“Backstory: Flight Instructor Hall of Fame,” Greg’s Flying Carpet Podcast #20

Ride along with renowned aviator, writer, and photographer Greg Brown in his light airplane, the Flying Carpet, as he searches behind clouds for the real America, experiencing countless aerial adventures along the way.


Listen to “Backstory: Flight Instructor Hall of Fame,” Greg’s Flying Carpet Podcast #20

Every aviator develops mutually rewarding relationships with the flight instructors delivering his or her wings. Well, here’s the backstory of one of those relationships, that led over 22 years to the Flight Instructor Hall of Fame. But while today’s episode formally targets CFIs, it’s a story every pilot will appreciate.

If you enjoy this podcast, please share with friends!

Greg

Podcast music by Hannis Brown.

PS: Find all Greg’s Flying Carpet Podcast episodes here!


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Podcast Episode #20 Photos

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About Greg

A former National Flight Instructor of the Year, Greg is author of five books, a former Barnes & Noble Arizona Author of the Month, and recently completed twenty years as aviation adventure columnist for AOPA’s Flight Training magazine. Some reviewers have compared his book, “Flying Carpet: The Soul of an Airplane,” to sixties road-trip classics like “On the Road,” and “Zen and the Art of Motorcycle Maintenance.”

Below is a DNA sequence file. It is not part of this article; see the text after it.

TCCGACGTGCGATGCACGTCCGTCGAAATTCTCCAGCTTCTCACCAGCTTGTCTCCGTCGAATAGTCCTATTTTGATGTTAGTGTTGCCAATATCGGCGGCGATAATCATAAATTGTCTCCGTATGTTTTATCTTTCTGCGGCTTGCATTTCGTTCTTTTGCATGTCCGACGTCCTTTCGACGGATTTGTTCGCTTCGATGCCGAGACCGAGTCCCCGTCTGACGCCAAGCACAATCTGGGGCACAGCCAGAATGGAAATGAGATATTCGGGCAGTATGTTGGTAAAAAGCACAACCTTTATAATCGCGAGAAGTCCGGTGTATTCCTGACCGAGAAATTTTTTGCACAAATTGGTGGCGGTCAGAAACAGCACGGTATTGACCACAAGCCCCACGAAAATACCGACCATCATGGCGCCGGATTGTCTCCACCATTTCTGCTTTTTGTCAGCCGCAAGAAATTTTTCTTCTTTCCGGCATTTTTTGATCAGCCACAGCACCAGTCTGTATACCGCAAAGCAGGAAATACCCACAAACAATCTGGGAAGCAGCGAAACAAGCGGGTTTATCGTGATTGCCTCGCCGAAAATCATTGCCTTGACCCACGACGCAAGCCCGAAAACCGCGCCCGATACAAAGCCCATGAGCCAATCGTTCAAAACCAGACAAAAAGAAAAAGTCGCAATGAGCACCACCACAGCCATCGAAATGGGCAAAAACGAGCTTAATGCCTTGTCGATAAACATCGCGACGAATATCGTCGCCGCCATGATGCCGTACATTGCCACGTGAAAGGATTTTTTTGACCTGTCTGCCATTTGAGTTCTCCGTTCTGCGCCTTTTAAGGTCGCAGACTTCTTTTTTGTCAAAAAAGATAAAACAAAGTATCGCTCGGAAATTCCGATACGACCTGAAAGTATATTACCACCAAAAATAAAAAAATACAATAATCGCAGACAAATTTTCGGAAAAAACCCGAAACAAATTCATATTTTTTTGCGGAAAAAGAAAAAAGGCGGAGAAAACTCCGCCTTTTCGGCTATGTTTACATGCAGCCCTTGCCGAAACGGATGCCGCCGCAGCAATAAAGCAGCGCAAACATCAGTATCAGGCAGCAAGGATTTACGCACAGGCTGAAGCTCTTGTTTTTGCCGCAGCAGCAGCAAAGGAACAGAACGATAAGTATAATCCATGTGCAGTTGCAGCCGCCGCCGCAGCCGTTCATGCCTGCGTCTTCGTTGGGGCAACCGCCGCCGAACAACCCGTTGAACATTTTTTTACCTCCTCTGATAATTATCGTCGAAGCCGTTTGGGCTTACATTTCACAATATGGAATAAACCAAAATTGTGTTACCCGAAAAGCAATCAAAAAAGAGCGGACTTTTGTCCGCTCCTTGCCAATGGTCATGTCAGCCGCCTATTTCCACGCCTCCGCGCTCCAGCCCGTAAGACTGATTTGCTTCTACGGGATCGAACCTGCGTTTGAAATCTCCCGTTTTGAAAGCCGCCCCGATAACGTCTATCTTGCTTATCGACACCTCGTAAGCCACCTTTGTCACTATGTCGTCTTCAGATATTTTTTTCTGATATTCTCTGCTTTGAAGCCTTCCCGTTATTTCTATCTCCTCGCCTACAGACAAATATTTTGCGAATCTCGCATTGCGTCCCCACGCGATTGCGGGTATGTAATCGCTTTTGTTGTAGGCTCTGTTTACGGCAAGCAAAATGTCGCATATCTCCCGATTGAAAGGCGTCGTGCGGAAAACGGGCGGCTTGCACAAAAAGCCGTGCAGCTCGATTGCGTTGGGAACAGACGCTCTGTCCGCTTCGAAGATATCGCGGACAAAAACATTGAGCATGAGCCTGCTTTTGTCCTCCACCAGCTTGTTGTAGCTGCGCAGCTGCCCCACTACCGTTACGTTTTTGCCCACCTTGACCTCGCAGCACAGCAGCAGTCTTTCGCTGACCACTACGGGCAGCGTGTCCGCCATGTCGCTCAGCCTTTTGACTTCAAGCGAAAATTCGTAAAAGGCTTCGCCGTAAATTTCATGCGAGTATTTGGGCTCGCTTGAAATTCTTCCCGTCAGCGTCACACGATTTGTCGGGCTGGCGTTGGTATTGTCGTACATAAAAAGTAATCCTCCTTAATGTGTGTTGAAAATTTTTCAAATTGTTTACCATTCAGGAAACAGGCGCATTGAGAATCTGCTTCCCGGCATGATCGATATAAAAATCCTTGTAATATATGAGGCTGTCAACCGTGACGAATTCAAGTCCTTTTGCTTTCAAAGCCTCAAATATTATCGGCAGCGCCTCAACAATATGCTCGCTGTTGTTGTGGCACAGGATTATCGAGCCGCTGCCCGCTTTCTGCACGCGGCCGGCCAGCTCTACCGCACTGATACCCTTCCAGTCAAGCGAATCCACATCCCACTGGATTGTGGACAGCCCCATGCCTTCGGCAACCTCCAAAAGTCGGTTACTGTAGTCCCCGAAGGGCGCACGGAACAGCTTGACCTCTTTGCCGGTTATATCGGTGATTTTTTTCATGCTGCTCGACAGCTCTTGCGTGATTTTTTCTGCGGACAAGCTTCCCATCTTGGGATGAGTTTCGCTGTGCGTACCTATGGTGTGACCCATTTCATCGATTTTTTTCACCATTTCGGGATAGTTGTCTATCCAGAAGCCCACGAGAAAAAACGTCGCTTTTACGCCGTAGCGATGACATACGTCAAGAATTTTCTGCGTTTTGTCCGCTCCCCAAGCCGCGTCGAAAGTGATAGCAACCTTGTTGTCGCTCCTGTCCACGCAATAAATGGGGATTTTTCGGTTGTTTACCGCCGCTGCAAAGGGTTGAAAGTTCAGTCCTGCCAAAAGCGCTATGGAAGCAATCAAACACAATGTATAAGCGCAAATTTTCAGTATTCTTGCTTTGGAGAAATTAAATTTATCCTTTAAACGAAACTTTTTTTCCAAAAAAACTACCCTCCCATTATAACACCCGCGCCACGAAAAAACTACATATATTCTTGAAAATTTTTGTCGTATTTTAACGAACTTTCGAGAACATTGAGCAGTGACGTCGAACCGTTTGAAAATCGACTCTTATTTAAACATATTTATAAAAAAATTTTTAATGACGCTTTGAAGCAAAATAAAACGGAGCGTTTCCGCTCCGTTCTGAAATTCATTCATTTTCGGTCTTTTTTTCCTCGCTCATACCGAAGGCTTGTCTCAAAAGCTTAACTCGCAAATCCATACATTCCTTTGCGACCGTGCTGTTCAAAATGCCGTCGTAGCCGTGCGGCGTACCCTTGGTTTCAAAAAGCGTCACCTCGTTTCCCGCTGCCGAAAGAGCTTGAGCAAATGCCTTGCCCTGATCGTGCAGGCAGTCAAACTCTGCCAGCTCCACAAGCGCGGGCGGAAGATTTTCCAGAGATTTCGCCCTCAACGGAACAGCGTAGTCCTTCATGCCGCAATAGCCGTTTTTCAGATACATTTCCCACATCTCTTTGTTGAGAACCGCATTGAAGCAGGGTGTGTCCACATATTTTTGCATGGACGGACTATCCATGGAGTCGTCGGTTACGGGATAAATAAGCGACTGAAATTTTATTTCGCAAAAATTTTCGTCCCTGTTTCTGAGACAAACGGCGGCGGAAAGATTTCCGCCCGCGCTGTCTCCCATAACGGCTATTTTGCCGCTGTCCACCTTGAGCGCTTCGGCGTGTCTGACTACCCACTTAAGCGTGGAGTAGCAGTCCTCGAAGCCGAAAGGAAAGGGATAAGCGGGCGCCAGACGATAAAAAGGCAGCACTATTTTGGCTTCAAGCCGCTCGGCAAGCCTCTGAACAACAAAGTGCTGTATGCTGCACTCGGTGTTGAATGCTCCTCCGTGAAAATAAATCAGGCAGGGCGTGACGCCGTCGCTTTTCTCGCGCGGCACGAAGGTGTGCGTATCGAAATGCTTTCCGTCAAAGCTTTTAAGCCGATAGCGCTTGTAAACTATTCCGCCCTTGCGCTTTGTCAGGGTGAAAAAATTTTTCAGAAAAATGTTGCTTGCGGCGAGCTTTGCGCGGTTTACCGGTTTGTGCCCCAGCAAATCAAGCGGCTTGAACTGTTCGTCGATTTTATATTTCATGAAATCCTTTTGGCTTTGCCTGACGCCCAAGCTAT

“Greg thinks with the mind of a pilot, questions with the curiosity of a philosopher, and sees with the eyes of a poet.”Rod Machado, aviation author and humorist

“You don’t have to be a pilot, or even a frequent flyer, to soar with Greg Brown in [his] Flying Carpet.” — Nina Bell Allen, former Assistant Managing Editor, Readers Digest

So buckle in and join Greg for the ride!


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Make a one-time donation, or better yet, subscribe your ongoing support. Thank you! Greg